A zillion reports, to date, must have been published on the diseases caused by smoking and its harmful health effects. But not many may have ventured in the zone of better understanding the factors that actually motivate or play a role in making people smoke.
Now a newly conducted research has attempted to gain an insight into understanding the reason and cause why people smoke. They believe that these findings may one day be useful in developing better and more helpful quitting programs for smokers. This revolutionary research was conducted by the experts from Cancer Research UK.
These researchers were believed to have questioned more than 2,000 smokers across UK to list out the main causes which motivated them to continue smoking. It was observed that only around 50% of the smokers said that coping with stress and enjoyment were the causes due to which they smoke. Apart from these main causes, they were notably various other reasons as well due to which people smoked.
Researcher, Dr. Jenny Fidler, based at Cancer Research UK’s Health Behavior Research Centre, UCL, says, “This study has shown there are key differences in motives for continued smoking. We need to look at these motives more closely to see how relevant they are when it comes to giving up smoking successfully.”
Seemingly, men were found to more often report the cause of their smoking to be enjoyment or liking to be a smoker. On the other hand, women were usually found citing the reason for smoking to be stress buster or weight control. Quite contrary to this, older smokers seemed to have reported a liking for smoking and being a smoker as their reason for smoking more often than younger smokers. However, people belonging to the former group were also found to rarely cite stress relief or socializing as their main cause of smoking.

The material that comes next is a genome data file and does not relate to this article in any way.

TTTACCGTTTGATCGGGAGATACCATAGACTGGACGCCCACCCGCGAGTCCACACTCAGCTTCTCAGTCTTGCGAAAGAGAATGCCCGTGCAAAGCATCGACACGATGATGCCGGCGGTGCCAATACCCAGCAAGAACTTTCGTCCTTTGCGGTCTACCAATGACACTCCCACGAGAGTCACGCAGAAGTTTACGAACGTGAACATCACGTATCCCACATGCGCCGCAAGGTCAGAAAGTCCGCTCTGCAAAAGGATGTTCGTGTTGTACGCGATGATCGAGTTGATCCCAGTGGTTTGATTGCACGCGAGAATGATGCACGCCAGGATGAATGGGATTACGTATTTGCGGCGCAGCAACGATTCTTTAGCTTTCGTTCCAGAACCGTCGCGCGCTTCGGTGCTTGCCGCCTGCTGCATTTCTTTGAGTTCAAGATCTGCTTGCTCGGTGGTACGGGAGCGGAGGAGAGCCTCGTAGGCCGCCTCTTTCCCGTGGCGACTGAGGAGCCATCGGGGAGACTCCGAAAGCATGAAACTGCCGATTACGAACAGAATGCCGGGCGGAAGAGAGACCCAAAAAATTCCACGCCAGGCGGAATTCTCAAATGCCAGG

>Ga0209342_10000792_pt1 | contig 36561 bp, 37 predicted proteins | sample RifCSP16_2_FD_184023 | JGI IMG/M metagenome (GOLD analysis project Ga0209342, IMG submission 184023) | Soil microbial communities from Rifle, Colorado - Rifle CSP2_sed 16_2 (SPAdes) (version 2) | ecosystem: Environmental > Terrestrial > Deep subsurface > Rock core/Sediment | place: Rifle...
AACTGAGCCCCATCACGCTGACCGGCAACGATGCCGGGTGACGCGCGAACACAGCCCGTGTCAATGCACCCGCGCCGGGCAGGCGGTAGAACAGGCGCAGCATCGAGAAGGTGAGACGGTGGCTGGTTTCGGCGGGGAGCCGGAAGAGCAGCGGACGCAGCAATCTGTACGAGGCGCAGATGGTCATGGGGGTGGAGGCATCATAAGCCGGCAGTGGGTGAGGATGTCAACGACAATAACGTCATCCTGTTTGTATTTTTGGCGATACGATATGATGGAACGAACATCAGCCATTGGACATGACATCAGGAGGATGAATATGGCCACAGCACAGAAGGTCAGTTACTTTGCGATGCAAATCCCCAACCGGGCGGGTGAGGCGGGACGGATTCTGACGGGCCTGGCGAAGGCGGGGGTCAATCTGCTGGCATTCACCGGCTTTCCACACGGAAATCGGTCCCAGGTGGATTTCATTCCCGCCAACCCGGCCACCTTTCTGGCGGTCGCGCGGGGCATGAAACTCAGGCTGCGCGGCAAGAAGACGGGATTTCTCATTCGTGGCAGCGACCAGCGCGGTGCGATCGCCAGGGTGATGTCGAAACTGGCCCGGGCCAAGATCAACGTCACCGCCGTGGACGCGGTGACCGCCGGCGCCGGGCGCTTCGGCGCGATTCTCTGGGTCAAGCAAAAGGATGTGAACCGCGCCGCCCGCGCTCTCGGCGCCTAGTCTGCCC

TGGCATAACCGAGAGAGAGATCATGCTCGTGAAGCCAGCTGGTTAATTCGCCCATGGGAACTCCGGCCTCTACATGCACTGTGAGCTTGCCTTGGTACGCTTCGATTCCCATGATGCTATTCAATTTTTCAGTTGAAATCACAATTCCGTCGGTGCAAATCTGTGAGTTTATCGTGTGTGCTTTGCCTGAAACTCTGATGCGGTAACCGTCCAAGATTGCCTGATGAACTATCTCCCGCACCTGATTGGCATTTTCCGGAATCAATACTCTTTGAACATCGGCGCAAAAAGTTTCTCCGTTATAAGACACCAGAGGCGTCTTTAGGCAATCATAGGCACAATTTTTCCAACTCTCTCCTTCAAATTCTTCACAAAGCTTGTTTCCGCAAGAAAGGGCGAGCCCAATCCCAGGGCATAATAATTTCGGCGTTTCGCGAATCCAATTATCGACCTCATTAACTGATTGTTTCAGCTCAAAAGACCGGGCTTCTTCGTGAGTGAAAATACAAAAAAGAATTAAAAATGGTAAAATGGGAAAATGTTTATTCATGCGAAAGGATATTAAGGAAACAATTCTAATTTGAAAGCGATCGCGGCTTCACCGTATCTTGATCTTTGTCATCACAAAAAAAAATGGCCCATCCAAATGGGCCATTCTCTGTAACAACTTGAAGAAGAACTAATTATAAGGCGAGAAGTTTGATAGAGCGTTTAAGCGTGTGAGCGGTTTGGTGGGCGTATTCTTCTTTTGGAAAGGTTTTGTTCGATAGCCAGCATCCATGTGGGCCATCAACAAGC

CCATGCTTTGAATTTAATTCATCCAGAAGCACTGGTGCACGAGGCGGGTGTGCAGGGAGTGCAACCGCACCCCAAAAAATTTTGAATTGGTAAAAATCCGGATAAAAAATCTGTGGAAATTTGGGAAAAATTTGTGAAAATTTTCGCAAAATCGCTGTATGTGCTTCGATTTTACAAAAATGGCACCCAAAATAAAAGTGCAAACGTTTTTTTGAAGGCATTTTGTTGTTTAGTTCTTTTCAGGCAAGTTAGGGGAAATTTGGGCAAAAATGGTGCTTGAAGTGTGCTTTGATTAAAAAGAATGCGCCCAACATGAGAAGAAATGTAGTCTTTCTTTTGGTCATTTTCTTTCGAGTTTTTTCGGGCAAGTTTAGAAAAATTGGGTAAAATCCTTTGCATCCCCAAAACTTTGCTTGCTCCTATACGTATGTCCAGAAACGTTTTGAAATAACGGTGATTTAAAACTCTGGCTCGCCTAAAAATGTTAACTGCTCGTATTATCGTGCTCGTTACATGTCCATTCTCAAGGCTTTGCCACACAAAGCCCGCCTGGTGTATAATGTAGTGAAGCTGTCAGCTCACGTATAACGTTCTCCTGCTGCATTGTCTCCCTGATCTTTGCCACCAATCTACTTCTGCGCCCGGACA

“Understanding why people smoke is vital if quit smoking programs are to be more successful. These results highlight just how complex the nicotine addiction is for smokers – an addiction that kills half of all long term users,” says Jean King, director of tobacco control, Cancer Research UK. “Reducing exposure to those things that can prompt smoking – like seeing tobacco advertising behind the shop counter – as well as promoting methods of quitting can also help smokers give up. Proposals to put tobacco out of sight in shops and get rid of vending machines are crucial if we are not only to protect young people from tobacco marketing but also to help more smokers stop.”
Another crucial factor that was noticed was that those people who reported a liking for being a smoker and enjoyed smoking were found to have lesser chances of ever having tried to quit this addictive habit.
Although quitting smoking may be tough, various treatments and services were believed to have yielded positive results and a greater likelihood of a successful quitting.
The findings have been presented in Nicotine and Tobacco Research.